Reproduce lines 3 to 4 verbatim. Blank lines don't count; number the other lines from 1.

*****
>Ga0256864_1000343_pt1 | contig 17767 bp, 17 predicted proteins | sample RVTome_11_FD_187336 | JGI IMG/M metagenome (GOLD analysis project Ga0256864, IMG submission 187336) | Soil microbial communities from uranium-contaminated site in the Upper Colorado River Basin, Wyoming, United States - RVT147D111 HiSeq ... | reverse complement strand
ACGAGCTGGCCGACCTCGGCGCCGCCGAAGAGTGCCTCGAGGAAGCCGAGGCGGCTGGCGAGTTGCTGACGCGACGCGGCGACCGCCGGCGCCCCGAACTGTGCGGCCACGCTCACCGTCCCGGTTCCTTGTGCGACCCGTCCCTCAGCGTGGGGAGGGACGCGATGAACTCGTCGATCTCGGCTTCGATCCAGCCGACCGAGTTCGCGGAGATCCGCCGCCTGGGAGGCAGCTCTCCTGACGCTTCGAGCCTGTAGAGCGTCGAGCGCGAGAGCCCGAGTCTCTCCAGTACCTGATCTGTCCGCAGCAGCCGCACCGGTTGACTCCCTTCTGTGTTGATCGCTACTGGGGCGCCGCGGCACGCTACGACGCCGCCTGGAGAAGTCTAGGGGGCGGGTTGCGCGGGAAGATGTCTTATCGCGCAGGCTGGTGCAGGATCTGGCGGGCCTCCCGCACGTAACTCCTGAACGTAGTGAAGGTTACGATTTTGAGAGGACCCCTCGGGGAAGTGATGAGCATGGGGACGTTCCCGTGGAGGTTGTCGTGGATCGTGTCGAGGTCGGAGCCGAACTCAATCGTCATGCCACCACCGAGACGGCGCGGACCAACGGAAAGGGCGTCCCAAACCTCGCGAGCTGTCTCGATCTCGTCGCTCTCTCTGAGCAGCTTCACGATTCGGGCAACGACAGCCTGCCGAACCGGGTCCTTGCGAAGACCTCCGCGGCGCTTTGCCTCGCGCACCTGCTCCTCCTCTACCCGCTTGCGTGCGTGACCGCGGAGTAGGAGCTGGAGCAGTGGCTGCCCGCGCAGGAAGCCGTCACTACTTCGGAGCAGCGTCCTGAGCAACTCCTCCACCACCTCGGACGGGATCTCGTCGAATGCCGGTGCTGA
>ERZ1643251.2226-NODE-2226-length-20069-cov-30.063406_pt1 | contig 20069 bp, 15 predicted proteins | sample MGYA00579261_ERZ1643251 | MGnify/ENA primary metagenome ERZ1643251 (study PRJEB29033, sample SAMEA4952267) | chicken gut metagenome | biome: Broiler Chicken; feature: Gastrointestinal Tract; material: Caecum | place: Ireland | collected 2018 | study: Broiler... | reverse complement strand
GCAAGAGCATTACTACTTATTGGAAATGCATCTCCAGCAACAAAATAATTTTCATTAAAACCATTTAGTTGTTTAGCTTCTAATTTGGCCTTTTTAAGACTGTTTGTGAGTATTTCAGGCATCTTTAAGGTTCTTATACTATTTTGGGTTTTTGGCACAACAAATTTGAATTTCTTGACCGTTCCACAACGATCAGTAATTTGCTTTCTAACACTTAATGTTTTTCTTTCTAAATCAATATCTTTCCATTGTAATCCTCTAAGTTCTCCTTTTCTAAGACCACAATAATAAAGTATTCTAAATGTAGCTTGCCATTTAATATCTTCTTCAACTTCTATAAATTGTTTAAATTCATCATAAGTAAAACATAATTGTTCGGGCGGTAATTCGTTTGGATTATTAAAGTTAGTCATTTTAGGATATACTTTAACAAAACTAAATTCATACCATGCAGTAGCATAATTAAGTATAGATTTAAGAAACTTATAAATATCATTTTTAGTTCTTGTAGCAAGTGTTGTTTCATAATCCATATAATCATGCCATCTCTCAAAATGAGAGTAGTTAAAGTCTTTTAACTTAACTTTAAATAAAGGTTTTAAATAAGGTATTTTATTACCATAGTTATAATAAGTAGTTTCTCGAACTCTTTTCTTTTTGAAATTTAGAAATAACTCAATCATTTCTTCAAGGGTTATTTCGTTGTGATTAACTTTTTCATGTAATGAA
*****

>ERZ1643251.2226-NODE-2226-length-20069-cov-30.063406_pt1 | contig 20069 bp, 15 predicted proteins | sample MGYA00579261_ERZ1643251 | MGnify/ENA primary metagenome ERZ1643251 (study PRJEB29033, sample SAMEA4952267) | chicken gut metagenome | biome: Broiler Chicken; feature: Gastrointestinal Tract; material: Caecum | place: Ireland | collected 2018 | study: Broiler... | reverse complement strand
GCAAGAGCATTACTACTTATTGGAAATGCATCTCCAGCAACAAAATAATTTTCATTAAAACCATTTAGTTGTTTAGCTTCTAATTTGGCCTTTTTAAGACTGTTTGTGAGTATTTCAGGCATCTTTAAGGTTCTTATACTATTTTGGGTTTTTGGCACAACAAATTTGAATTTCTTGACCGTTCCACAACGATCAGTAATTTGCTTTCTAACACTTAATGTTTTTCTTTCTAAATCAATATCTTTCCATTGTAATCCTCTAAGTTCTCCTTTTCTAAGACCACAATAATAAAGTATTCTAAATGTAGCTTGCCATTTAATATCTTCTTCAACTTCTATAAATTGTTTAAATTCATCATAAGTAAAACATAATTGTTCGGGCGGTAATTCGTTTGGATTATTAAAGTTAGTCATTTTAGGATATACTTTAACAAAACTAAATTCATACCATGCAGTAGCATAATTAAGTATAGATTTAAGAAACTTATAAATATCATTTTTAGTTCTTGTAGCAAGTGTTGTTTCATAATCCATATAATCATGCCATCTCTCAAAATGAGAGTAGTTAAAGTCTTTTAACTTAACTTTAAATAAAGGTTTTAAATAAGGTATTTTATTACCATAGTTATAATAAGTAGTTTCTCGAACTCTTTTCTTTTTGAAATTTAGAAATAACTCAATCATTTCTTCAAGGGTTATTTCGTTGTGATTAACTTTTTCATGTAATGAA